Caruso’ encore deserves applause
Thanks to playwright William Luce, many icons have been
resurrected. With his life-like biographical dramas, he has
brought Charlotte Bronte, Lillian Hellman and Emily
Dickinson back from the dead.
‘Wicked’ and in-depth
- Prequels are not as common as sequels, but the intriguing
and popular musical “Wicked” is an example of a prequel
we’re glad that Stephen Schwartz and Winnie Holzman
of Emmett Till’ still resonates today
MILWAUKEE - In
1962 Bob Dylan wrote a song about the horrendous death of
the 14-year-old Chicagoan Emmett Till, who was killed in
Mississippi in 1955 by two brothers who were later acquitted
by an all-white, male jury for the crime they admitted
of ‘Lockerbie’ shines through tragedy
Except for the inconsistency of the Scottish dialect among
the characters, Wisconsin Lutheran College’s “The Women
of Lockerbie” was one of the most beautiful, most moving
plays I have seen this year.
‘Turn of the Screw’ open to interpretation
— Henry James has never been an easy read. “The Turn of the
Screw” is a strange tale, one which literary scholars have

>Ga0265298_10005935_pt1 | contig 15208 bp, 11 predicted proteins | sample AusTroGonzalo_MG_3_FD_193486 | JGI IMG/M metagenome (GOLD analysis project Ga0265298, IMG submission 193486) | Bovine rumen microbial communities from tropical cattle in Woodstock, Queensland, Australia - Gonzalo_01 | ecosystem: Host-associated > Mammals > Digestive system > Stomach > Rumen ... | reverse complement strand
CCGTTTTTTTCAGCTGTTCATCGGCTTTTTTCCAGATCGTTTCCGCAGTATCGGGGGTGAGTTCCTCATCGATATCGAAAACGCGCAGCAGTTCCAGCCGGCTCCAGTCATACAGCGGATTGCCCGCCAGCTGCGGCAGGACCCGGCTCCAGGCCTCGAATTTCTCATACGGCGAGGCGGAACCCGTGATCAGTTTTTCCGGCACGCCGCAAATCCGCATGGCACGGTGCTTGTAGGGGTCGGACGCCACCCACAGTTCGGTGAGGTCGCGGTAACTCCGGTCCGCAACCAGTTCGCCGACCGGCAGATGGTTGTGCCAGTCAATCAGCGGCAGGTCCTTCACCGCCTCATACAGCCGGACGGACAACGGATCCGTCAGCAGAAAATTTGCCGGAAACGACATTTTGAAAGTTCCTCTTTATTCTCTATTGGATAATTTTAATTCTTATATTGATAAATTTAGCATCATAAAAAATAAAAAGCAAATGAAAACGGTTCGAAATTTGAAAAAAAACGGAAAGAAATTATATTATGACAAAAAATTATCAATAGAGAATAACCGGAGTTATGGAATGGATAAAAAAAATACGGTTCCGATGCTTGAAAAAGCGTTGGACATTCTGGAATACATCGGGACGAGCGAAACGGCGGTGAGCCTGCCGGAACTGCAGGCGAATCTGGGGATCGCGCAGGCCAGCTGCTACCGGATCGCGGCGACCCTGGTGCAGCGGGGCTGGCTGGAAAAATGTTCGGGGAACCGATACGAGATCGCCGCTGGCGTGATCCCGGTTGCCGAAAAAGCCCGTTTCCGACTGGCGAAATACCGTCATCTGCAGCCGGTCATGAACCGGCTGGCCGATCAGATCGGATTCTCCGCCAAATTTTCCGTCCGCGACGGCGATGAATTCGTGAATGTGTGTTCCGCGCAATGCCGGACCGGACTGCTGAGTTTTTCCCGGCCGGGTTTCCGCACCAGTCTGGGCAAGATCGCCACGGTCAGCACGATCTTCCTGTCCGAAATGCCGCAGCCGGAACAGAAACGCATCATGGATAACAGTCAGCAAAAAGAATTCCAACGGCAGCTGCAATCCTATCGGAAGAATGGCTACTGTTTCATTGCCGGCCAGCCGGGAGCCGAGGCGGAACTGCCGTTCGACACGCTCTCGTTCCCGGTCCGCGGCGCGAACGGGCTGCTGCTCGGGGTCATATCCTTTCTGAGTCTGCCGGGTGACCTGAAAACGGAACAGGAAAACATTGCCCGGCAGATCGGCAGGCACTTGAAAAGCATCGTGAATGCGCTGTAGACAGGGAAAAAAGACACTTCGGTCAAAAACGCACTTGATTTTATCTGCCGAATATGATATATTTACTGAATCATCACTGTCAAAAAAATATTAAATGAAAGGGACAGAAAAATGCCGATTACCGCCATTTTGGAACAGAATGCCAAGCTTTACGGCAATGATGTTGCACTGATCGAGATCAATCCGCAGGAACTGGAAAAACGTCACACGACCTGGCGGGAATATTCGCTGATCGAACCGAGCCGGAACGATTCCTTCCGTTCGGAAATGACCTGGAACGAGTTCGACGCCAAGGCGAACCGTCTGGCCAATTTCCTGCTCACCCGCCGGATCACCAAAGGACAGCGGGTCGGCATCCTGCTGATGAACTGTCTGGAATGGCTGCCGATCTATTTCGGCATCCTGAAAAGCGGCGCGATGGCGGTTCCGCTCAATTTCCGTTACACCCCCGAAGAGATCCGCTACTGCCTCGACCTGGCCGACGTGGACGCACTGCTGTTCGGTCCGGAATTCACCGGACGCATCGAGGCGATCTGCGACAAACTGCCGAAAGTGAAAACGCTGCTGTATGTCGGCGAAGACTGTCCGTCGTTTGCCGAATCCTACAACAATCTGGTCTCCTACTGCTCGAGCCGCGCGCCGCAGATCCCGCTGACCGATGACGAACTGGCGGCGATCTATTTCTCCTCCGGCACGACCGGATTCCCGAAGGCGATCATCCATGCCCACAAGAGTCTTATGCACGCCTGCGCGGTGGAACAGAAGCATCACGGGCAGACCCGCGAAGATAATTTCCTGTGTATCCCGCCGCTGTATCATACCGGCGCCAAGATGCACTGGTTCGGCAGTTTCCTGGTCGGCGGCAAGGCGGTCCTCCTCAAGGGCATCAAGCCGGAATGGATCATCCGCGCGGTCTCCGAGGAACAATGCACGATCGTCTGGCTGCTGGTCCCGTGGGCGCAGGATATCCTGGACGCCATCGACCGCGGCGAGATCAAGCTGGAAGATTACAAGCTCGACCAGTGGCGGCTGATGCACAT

variously interpreted. I’m sure the audience at the Waukesha
Civic Theatre also regarded the play with some degree of
ambivalence and befuddlement over many unanswered questions
as the play ended.
Lion’ emerges as a powerful one-man autobiography
- Put together a skilled guitarist, a talented singer, a
good storyteller - all united in a very personable, handsome
young man - and you have the formula for the success of
“The Lion.” Now playing in the Milwaukee Rep’s Steimke
Studio Theatre, it is a true story written and told by
and the Giant Peach’ yields delicious outcome
MILWAUKEE - First
Stage Children’s Theatre usually delivers pretty amazing
shows, but occasionally there’s one that goes beyond
hits home run with ‘Back Home’
MILWAUKEE - A
show that pays tribute to a singer of renown, assembling his
most famous songs and giving us interesting tidbits about
his or her life is always welcome, especially when it comes
from the pen of a person who traveled with the star for
Kills Monsters’ takes on gender roles, death
- Based on fantasy role-playing adventure, “She Kills
Monsters” at the University of Wisconsin-Waukesha picks up
on the flavor of Waukesha Reads this year. It is a perfect
fit for those who enjoy.
Girls’ conflicts, songs, costumes sparkle
Though the composers of the award-winning musical “Dream
Girls” (Tom Eyen and Henry Krieger) deny that their show